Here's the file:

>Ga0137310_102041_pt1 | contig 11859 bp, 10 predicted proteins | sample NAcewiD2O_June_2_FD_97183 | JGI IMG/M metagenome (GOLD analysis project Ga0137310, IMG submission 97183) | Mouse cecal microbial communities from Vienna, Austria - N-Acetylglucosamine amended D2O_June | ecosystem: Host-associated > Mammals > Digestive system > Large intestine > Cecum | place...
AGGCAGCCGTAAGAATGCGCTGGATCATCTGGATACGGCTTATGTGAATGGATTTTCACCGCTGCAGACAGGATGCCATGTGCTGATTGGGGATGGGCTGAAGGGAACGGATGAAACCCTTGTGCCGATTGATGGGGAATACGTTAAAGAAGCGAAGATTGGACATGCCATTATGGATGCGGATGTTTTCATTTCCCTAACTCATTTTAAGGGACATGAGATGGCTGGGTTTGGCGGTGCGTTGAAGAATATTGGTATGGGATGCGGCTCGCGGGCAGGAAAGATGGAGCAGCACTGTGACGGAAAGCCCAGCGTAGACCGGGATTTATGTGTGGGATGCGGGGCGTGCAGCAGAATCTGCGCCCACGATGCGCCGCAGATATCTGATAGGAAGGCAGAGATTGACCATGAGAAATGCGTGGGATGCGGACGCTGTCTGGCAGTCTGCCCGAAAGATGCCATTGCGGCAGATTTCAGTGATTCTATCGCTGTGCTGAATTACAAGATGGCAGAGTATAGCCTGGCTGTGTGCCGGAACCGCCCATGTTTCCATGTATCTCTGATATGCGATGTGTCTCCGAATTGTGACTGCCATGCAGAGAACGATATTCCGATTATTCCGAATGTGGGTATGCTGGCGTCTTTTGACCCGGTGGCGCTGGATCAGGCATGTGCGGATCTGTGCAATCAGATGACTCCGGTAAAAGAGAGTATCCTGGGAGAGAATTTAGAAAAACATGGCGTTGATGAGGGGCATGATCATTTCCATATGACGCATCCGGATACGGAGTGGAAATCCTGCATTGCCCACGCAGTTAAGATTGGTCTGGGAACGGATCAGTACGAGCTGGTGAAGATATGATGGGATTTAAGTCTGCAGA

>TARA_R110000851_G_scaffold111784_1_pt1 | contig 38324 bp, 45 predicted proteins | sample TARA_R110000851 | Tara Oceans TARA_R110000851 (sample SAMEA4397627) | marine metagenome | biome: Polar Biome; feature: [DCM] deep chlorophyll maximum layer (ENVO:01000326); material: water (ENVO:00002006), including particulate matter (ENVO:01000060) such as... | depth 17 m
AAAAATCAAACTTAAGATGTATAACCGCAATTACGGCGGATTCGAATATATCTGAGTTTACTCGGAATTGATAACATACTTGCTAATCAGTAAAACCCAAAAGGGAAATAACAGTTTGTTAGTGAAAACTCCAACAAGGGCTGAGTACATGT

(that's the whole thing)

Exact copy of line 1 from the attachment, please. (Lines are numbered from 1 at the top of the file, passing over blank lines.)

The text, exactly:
>Ga0137310_102041_pt1 | contig 11859 bp, 10 predicted proteins | sample NAcewiD2O_June_2_FD_97183 | JGI IMG/M metagenome (GOLD analysis project Ga0137310, IMG submission 97183) | Mouse cecal microbial communities from Vienna, Austria - N-Acetylglucosamine amended D2O_June | ecosystem: Host-associated > Mammals > Digestive system > Large intestine > Cecum | place...